Regional Reviews: San Francisco
Exit, Pursued by a Bear
Nan Carter (Sara Renee Morris) early on reveals the reason her husband Kyle (Max Sorg) is duct-taped to his favorite recliner; she intends to kill him. Well, actually, to let him be killed, savaged by hungry bears as they scarf up all his illegally acquired venison and no doubt find him appetizing as well. Her companion, buxom and barely clothed Sweetheart (Laura Espino), provides assistance in carrying out the scheme, and doubles as Kyle in re-enactments of his misdeeds. These flashbacks are played out for Kyle's benefit, intended to make him see the error of his ways, and to understand why Nan now has to take drastic measures in order to secure her freedom.
When Kyle gets rambunctious in his attempts to break his bonds, Nan calls for "backup," meaning her BFF Simon (Jacob Marker), very gay, flamboyant, and high camp, and also very faithful to Nan and eager to see her escape her rotten marriage. As the re-enactments reveals more and more of Kyle's wrongdoings, the atmosphere heats up, as Nan realizes what she is really doing and begins to rethink her scheme. We also get to hear Kyle plead for forgiveness, claiming he's now a changed man, declaring his undying love for Nan and the desire for a second chance. Will she waver? Will Sweetheart and Simon persuade her to stick with her scheme? Will Kyle indeed be eaten alive?
In the course of ninety wild and weird minutes, we are also taken inside the dynamics of an abusive relationship, getting a glimpse of how it begins, and how it continues. Gunderson's intention is real enough, sobering in the midst of the farcical action, and raises genuine questions about what we do as a society to help women trapped like Nan. Nan's ultimate decision just might make a whole lot of wacky sense, given the context.
The actors fill their roles well, and pull out all the stops for this high-energy, no-holds-barred style. Morris carries the weight of the play's message, and does a good job of balancing serious moments with farce. Marker has all the right moves and a good pout; Sorg is good at tugging at our sympathies, just enough to tickle the edge of doubt. Espino, who was memorable in M. Butterfly, here gets to show off even more comic skills, as the not-so-dim-as-she-looks Sweetheart. She even does a credible Kyle imitation.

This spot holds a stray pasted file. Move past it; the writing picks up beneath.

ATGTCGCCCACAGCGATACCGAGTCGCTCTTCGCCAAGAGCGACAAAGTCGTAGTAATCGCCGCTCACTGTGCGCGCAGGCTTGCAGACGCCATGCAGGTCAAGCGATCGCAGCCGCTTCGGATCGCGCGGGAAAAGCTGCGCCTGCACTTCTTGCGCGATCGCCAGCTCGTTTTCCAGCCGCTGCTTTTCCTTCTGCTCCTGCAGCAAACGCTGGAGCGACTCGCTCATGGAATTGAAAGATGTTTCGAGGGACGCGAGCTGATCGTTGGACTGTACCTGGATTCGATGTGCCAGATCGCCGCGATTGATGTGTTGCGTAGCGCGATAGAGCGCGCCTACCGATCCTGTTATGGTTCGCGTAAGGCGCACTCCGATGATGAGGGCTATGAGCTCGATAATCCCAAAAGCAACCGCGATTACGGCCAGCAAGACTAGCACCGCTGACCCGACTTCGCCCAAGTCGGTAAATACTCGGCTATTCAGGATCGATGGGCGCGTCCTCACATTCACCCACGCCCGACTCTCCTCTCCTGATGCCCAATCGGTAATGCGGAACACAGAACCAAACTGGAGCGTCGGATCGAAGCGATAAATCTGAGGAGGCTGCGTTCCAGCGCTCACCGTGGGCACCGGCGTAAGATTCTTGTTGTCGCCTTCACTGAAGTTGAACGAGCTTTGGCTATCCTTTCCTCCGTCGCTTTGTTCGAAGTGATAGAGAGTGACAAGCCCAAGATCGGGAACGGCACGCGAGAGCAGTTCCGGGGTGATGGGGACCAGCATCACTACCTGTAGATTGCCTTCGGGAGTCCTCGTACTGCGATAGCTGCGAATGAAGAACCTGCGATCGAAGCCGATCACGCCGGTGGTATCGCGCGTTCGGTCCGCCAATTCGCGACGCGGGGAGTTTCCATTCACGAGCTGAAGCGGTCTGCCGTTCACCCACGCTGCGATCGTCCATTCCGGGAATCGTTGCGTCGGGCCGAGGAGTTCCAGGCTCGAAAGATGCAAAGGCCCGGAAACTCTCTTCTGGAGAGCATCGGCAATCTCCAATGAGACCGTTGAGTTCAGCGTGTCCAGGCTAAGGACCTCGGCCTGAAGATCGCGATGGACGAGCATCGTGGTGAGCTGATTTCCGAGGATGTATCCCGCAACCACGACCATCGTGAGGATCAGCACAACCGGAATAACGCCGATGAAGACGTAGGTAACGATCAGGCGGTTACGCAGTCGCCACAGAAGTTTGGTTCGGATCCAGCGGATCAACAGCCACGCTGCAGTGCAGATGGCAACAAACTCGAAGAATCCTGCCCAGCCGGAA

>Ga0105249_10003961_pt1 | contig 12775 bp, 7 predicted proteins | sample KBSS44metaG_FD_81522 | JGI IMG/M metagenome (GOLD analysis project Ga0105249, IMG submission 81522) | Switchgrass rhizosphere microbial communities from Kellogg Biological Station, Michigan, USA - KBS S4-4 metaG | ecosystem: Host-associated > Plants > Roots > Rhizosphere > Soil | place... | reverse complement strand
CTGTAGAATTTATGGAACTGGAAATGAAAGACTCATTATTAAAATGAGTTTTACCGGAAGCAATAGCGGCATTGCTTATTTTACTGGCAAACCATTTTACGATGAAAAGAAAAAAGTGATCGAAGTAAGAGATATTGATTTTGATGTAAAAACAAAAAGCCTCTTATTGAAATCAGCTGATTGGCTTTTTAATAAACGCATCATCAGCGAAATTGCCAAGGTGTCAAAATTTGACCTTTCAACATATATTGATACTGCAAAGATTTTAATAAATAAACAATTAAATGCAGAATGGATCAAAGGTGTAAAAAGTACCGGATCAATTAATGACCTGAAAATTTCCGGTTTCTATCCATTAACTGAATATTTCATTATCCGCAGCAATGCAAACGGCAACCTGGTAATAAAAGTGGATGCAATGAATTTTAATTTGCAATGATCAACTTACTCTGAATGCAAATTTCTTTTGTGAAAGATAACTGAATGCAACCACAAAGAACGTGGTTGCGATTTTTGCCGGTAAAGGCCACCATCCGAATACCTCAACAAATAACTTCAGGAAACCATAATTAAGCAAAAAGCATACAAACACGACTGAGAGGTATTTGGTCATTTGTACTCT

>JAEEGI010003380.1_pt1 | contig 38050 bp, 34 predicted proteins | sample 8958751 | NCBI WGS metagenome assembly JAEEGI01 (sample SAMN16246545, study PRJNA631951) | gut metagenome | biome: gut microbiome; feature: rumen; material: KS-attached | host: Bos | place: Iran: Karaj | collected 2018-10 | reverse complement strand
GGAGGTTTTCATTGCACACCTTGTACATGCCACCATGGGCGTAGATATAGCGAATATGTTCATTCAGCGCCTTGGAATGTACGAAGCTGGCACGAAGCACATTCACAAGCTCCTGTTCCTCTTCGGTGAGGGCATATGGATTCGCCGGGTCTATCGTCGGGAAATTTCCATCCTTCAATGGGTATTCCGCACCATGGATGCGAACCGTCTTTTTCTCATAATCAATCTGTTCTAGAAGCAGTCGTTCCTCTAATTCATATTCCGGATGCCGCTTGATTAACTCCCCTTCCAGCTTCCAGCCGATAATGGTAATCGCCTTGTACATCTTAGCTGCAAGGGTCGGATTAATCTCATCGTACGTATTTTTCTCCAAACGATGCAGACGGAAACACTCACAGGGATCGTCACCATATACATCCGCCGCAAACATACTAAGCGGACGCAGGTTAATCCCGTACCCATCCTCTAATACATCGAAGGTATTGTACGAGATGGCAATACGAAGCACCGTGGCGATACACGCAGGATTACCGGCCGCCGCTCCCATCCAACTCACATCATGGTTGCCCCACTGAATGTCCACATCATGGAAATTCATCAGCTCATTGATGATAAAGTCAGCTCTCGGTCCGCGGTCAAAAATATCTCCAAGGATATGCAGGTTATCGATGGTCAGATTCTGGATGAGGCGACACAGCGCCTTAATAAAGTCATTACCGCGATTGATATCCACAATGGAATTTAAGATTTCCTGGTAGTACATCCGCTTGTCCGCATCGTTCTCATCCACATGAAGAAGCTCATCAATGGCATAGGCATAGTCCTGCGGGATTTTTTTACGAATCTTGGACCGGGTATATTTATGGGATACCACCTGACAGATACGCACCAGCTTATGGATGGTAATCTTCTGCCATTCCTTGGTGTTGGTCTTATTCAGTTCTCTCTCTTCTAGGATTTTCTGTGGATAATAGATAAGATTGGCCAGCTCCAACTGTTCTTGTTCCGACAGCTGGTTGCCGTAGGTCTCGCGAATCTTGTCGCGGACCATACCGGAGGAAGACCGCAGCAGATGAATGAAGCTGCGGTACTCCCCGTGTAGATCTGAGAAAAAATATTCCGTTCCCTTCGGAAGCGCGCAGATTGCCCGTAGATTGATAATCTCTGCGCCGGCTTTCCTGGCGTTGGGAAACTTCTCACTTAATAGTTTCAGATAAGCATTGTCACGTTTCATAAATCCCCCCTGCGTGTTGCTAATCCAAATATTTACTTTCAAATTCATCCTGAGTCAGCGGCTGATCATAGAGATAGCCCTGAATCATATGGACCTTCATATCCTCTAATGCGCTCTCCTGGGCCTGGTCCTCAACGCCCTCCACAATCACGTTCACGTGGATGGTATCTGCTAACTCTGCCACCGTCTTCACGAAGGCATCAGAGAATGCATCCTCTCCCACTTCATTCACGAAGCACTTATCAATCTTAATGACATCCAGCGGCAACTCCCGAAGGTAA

As directed by Steve M. Boyle, it's a non-stop roller-coaster ride, but the whole effect can be shrill at times, so frenetic that it threatens to undermine believability, and occasionally hard to follow. There were times when I wished for a little less than 110% vocals. The play also has a plethora of endings, at least one of which seems superfluous.
The suitably tacky lower-middle-class set design by Ron Gasparinetti helps to make the story real, and costumes by Anna Chase are both fun and appropriate. Nick Kumamoto's lighting design sometimes leaves actors in the dark, but aids in the flashback scenes. George Psarras' sound design is one of the highlights of the show. Special kudos go to Miranda Whipple, properties designer, for some amazing and decidedly unusual props.
You'll have to decide for yourself whether Nan is right or notlook past the shouting and farce to take a stand, with Kyle, or with the bears.
Exit, Pursued by a Bear, by Lauren Gunderson; presented by City Lights Theater Company through June 14, 2015; 529 S. Second Street, San Jose. Tickets available at 408-295-4200 or at www.cltc.org.
- Jeanie K. Smith